The IDB has researchers in many departments producing working papers on economic and social topics. Many of these documents constitute background research for the IDB’s flagship publication "Development in the Americas" prepared by the Research Department. In addition, the IDB finances and mentors studies conducted by other institutions in order to build knowledge and research capacity. All IDB working papers are peer reviewed and meet high editorial standards.
2021 LATIN AMERICAN AND CARIBBEAN MACROECONOMIC REPORT: Opportunities for Stronger and Sustainable Postpandemic Growth
- Latin America and the Caribbean was hard hit by COVID-19. The 7.4% loss of GDP was the largest on record in a single year, 26 million jobs were lost and (extreme and moderate) poverty is expected to rise by about 5 percentage points of the population. Growth in 2021 could be as low as 0.8% if vaccine roll-out is delayed or mutations prove to be vaccine resistant. But in a positive scenario of higher world growth, the region could grow as much as 5.2%. In a central scenario growth would be around 4.1%.
- The average fiscal package to address the crisis was 8.5% of GDP and deficits increased by an average of 5.3% of GDP in 2020. Public debt increased from 58% of GDP in 2019 to 72% in 2020 and could continue to rise to 76% by 2023. However, the trajectory is highly dependent on growth and fiscal policy.
- Governments should take action to ensure fiscal, monetary, and financial sustainability. They should also implement a set of urgent reforms to improve fiscal outcomes and boost growth by assisting viable firms, helping workers find formal jobs in the face of reallocation, improving connectivity, implementing a plan towards faster digitalization, and investing in sustainable infrastructure. These measures will help boost productivity, spur growth, and achieve ambitious climate goals.
DIA 2020: From Structures to Services
- To close its infrastructure gap, Latin America and the Caribbean needs more than investment in hard assets. It needs simultaneous and decisive policy action to improve efficiency of the infrastructure investment process and regulation of services—what we refer to as software.
- Our study provides an in-depth diagnostic of access, quality, and affordability of infrastructure services in the region as well as examples of regulatory policies that have achieved tangible progress in service provision.
- Digitalization will disrupt the provision of infrastructure services and increase efficiencies. Our study develops scenarios of market organization for the energy, transport and water and sanitation sectors based on the extent of adoption of digital technologies.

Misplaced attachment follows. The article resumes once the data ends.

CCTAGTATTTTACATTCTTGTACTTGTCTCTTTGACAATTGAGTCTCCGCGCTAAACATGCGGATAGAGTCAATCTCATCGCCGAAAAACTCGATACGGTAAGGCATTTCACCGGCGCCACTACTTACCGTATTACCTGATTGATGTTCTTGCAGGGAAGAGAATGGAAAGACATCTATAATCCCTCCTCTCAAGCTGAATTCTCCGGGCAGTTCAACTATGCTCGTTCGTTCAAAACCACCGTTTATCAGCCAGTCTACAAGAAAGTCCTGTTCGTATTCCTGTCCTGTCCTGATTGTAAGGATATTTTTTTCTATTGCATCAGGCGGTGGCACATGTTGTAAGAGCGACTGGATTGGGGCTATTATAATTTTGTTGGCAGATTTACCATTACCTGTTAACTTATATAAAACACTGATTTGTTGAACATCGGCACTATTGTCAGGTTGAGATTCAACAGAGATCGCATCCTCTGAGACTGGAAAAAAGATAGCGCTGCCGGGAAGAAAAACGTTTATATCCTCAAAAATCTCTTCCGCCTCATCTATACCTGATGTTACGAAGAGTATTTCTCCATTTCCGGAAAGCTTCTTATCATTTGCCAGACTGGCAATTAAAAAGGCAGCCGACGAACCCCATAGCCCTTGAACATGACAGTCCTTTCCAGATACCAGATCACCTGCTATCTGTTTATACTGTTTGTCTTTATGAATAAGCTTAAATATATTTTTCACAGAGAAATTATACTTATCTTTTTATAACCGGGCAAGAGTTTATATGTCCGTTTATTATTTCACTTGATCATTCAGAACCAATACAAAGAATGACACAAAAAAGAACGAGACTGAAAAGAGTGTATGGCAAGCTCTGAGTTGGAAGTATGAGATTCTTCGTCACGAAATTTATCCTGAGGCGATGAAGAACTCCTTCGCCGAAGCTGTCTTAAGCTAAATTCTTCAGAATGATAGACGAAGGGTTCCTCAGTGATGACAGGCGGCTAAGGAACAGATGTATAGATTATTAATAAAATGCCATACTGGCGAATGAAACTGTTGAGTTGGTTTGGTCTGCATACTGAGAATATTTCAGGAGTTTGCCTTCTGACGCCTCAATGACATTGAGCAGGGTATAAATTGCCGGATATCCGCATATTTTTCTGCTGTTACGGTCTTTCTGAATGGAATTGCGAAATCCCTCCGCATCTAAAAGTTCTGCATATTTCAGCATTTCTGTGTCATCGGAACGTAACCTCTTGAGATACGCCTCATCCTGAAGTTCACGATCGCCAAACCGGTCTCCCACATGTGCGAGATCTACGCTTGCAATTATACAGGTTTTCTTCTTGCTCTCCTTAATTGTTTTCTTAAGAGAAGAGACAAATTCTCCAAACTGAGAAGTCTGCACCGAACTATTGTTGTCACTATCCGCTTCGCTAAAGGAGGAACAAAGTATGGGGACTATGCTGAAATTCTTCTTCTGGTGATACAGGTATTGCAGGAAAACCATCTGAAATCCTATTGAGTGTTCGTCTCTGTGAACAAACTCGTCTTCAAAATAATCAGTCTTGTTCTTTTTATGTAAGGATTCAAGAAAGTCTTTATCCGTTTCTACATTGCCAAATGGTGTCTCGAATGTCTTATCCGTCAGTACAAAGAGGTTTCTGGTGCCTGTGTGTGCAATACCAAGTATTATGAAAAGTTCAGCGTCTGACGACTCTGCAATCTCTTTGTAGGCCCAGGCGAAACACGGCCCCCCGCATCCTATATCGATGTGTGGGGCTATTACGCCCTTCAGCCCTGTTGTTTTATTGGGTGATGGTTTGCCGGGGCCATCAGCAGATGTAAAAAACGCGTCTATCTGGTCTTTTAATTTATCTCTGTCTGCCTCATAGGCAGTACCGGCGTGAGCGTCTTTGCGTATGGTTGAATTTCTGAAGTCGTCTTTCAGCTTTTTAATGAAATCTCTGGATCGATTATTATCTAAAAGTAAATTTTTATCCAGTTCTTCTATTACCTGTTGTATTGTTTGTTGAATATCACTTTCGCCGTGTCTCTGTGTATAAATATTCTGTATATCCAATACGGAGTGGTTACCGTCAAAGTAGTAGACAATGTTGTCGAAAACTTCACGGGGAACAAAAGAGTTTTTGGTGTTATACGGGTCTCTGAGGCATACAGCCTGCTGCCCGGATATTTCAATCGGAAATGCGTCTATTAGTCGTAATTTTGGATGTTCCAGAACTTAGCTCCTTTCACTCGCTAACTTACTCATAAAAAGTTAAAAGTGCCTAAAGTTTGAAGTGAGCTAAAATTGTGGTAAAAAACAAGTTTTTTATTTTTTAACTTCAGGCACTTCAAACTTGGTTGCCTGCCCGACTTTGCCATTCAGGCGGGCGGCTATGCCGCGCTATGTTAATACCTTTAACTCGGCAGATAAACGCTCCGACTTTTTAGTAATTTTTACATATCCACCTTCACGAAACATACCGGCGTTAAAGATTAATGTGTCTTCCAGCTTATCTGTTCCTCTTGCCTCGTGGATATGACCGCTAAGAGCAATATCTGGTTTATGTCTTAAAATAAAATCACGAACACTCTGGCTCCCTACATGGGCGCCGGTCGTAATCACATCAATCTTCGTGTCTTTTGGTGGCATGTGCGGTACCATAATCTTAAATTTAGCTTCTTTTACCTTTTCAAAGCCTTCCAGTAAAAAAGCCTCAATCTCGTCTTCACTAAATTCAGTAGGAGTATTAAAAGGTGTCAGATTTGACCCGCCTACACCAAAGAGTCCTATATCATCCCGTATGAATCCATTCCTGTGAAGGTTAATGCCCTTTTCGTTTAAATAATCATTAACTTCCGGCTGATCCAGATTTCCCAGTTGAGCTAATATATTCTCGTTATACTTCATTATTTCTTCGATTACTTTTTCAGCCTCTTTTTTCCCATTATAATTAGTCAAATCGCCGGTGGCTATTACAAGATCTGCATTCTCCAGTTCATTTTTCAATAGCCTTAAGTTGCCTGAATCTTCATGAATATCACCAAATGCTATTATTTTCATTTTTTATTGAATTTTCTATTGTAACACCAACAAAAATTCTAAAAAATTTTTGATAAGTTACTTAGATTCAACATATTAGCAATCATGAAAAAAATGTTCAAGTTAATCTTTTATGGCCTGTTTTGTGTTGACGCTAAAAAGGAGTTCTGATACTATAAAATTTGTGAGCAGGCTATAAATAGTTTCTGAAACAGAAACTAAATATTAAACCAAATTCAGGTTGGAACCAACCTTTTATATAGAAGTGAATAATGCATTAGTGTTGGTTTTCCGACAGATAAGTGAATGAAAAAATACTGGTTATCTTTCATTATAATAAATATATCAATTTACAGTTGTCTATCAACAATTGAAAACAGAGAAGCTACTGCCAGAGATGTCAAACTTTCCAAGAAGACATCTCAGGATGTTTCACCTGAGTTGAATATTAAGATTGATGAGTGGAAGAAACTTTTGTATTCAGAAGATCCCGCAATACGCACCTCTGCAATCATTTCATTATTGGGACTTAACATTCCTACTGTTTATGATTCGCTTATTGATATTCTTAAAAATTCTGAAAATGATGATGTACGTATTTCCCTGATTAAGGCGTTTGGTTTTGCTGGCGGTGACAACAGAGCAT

- For the promise to become a reality a supportive regulatory framework is needed to improve infrastructure in sustainable ways through adaptation, mitigation and the use of natural infrastructure. Our book explores the public policies needed to achieve this.
LATEST BLOG POSTS
The financial world stands on the verge of a paradigm shift as it seeks to throw off the dominance of the London Interbank Offered Rate, or LIBOR, which has defined the lending market since at least the 1980s. As described in a recent blog post, LIBOR will soon disappear, and the entire market is on […]
The post What Is Next in Financial Markets’ Transition Away from LIBOR? appeared first on Ideas Matter.
The Latin America and the Caribbean region still has a long way to go when it comes to closing the gender and diversity gaps. One of the biggest challenges is closing existing knowledge gaps on the inequalities facing women, indigenous peoples, persons of African descent, persons with disabilities, and LGBTQ+ persons. Which interventions contribute to […]
Since Argentina adopted the world’s first gender quota for a national legislature in 1991, gender quotas have become the norm for legislative positions in virtually all of Latin America. Women, meanwhile, have gained political visibility. Today, the region holds five of the top ten countries globally in terms of female representation at the national legislative […]
The post Measuring the Impact of Gender Quotas on Political Institutions appeared first on Ideas Matter.